A researcher on violence against women in Ghana, Elizabeth Ardayfio-Schandorf, has written that “anything and everything can be used to justify domestic violence against women… [and] violence against women is not seen as a crime.”
In a study she led in 1997, it showed that 25 per cent of male respondents indicated that they beat their partners and despite some recognition that it was “wrong behaviour” they explained that it was necessary to “correct their wives.” Distressingly, these attitudes persist in younger generations.
Report by HRAC
Sadly, these are not isolated incidents. A report released by the Human Rights Advocacy Centre (HRAC) in November 2012, recorded 53 cases of spousal murders from January 2010 to July 2012.
This consisted of 42 cases of wife-killings, five cases of husband-killings and six cases of rival murders.
The report found that the majority of reported spousal murders during the period took place in the Greater Accra and Western Region, with the most common methods of murder being stabbing, butchering, slashing, shooting, beating and strangulation.
In six of the cases, the perpetrators did not only kill their spouse but also attempted to murder other individuals, including three cases where children or grandchildren were targeted.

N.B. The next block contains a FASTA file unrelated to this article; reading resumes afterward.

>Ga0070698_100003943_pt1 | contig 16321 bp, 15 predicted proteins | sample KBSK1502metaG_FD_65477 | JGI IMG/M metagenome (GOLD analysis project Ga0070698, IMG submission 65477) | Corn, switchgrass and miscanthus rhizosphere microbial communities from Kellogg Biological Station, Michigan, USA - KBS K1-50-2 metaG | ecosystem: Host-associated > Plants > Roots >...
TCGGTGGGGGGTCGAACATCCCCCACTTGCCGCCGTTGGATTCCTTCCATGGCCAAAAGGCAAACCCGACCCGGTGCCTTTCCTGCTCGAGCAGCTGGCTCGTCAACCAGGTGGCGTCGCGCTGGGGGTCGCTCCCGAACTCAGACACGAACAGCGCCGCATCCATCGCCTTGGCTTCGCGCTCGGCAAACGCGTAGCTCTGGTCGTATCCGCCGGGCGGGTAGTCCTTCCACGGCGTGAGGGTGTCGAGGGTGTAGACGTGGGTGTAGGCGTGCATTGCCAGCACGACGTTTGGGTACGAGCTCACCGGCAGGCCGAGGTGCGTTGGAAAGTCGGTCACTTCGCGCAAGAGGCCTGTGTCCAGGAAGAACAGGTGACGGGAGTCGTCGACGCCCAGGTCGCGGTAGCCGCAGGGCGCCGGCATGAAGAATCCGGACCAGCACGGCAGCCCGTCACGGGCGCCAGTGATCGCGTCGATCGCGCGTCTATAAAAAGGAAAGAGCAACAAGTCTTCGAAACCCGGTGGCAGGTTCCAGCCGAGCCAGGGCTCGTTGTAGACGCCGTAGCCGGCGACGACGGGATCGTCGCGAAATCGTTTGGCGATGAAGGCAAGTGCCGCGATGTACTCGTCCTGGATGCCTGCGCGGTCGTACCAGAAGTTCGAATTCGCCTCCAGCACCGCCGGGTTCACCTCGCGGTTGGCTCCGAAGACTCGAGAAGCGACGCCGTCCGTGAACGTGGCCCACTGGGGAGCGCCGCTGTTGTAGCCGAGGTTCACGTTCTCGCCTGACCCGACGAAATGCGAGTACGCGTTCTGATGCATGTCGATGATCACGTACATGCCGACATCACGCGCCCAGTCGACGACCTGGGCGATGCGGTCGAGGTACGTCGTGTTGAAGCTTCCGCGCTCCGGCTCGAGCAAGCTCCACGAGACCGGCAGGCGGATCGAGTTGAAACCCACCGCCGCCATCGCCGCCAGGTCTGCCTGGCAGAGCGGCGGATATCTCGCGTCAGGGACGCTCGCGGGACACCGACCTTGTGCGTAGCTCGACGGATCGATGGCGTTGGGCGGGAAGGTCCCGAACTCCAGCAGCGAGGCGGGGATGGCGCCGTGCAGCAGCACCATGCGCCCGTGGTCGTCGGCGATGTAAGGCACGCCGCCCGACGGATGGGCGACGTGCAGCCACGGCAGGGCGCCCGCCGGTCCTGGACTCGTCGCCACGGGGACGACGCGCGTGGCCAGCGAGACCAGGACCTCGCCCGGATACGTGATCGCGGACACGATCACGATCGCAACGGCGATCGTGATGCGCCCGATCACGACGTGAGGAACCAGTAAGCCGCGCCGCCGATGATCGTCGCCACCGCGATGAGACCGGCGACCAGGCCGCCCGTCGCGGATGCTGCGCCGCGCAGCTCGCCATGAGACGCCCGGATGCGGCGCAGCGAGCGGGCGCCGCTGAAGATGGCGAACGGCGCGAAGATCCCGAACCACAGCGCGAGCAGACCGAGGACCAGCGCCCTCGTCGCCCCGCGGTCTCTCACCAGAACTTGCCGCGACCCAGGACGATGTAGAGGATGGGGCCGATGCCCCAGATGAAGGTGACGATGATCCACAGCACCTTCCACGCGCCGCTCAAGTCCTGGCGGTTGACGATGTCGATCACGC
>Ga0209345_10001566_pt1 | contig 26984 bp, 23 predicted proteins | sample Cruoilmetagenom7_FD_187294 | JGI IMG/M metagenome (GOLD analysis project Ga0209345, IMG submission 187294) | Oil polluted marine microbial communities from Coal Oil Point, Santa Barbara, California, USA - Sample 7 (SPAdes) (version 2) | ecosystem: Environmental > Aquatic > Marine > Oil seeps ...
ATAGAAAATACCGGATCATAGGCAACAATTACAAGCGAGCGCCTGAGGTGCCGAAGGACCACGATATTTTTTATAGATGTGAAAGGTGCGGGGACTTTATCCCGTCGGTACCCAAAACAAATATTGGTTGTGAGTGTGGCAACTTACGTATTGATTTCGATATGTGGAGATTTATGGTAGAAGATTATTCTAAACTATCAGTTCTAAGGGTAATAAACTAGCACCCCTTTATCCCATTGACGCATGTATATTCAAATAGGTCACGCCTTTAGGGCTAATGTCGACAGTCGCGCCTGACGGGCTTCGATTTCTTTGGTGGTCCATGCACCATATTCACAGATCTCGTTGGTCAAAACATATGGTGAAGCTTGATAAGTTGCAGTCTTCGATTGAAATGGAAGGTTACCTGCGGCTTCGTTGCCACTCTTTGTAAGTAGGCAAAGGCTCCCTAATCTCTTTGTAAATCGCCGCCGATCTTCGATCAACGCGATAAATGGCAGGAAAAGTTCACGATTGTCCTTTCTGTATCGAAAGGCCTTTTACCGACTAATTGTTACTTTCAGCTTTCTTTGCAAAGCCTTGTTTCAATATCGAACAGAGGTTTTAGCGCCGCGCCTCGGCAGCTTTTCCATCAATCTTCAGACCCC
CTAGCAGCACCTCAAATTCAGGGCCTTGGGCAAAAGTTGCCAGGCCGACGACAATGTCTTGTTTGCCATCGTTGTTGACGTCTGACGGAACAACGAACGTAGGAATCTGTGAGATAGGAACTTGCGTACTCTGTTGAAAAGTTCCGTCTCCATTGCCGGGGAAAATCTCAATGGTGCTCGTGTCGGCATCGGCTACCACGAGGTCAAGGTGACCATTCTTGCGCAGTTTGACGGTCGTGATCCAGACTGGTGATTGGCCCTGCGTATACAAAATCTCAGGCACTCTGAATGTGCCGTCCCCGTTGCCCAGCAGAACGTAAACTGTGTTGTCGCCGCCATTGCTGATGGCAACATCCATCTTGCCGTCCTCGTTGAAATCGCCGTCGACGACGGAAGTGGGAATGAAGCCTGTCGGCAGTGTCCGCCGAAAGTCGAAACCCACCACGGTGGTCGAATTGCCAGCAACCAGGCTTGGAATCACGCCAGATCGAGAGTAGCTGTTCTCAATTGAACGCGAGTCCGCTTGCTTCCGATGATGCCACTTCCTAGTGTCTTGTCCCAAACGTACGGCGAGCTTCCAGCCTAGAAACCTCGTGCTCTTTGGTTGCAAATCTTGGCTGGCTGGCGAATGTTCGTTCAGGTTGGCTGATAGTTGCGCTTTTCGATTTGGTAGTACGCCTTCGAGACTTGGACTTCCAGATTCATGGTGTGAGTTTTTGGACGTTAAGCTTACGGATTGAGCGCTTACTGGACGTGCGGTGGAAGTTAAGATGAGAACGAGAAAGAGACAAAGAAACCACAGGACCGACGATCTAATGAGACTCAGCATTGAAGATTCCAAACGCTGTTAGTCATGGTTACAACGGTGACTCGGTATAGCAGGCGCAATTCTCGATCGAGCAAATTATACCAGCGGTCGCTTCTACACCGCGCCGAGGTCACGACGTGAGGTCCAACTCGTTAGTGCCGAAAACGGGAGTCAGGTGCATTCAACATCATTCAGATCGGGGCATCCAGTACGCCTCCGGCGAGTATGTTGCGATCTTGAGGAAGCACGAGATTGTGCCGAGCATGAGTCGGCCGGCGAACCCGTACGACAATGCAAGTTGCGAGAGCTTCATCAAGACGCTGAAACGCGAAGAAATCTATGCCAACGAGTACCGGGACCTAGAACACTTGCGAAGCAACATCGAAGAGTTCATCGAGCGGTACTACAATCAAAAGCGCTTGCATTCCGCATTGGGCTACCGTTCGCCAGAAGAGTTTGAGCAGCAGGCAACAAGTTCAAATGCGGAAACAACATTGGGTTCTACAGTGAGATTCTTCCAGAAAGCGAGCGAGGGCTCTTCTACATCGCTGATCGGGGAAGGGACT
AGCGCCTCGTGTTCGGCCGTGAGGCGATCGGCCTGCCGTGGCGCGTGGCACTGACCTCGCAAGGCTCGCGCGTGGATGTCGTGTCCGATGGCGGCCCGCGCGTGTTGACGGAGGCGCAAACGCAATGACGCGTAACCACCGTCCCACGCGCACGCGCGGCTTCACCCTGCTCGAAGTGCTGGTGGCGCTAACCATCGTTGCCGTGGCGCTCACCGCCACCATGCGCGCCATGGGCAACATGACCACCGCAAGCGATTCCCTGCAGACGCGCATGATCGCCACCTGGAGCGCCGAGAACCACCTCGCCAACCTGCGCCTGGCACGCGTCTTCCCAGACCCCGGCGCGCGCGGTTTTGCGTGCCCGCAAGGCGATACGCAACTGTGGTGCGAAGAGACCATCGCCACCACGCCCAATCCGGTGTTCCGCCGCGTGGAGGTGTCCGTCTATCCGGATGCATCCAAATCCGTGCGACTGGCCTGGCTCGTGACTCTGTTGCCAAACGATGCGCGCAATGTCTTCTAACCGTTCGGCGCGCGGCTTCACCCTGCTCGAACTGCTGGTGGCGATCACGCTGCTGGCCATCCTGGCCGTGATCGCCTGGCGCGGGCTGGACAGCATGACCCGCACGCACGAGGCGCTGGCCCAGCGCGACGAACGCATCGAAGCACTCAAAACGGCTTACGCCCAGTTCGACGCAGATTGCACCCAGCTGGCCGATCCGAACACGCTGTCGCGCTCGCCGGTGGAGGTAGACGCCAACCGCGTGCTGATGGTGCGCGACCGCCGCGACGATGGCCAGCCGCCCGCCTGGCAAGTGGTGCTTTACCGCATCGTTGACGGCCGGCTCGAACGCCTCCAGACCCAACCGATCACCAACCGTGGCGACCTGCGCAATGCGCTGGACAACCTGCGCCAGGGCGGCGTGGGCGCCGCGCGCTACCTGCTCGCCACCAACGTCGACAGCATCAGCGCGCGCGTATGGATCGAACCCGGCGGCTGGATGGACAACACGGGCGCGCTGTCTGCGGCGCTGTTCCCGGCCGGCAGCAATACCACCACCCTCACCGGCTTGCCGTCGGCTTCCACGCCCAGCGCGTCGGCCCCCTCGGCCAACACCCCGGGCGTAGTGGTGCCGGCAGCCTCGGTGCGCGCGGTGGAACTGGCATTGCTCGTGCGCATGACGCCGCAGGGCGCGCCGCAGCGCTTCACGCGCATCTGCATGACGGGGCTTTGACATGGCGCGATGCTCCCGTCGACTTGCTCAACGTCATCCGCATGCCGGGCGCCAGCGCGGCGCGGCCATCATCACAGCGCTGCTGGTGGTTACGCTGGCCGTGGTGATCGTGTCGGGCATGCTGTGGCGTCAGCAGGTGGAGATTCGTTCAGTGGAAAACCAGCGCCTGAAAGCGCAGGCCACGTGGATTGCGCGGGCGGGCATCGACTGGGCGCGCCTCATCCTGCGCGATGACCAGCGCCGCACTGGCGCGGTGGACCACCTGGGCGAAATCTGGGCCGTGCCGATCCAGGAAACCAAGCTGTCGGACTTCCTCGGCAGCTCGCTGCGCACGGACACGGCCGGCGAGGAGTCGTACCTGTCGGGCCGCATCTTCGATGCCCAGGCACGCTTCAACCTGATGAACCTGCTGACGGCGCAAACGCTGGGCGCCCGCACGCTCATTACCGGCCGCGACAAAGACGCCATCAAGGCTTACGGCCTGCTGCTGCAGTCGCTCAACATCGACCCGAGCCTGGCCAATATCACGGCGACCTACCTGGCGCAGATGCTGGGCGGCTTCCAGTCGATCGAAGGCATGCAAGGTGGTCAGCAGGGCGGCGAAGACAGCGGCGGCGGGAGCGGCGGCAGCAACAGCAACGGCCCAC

The natural question to ask when considering the issue of spousal murder is “why”? In examining this question, the HRAC report found that the spousal murders were motivated by a variety of factors, including domestic violence or abuse, money, presumed infidelity, separation or ongoing arguments.
Other motives included women refusing to have sex and one case where the perpetrator wanted to “teach his wife a lesson”.
According to academics and researchers in the area, these motivating factors often stem from a sense of possessiveness or ownership which the male feels over the female victim.
It is generally accepted that spousal murder is a severe escalation of other forms of domestic violence. It is therefore no surprise that, figures regarding non-lethal violence against women in Ghana are equally alarming.
Statistics released by the Gender Studies and Human Rights Documentation Centre in 1998 indicated that one in three women in Ghana have experienced domestic violence in their lifetime.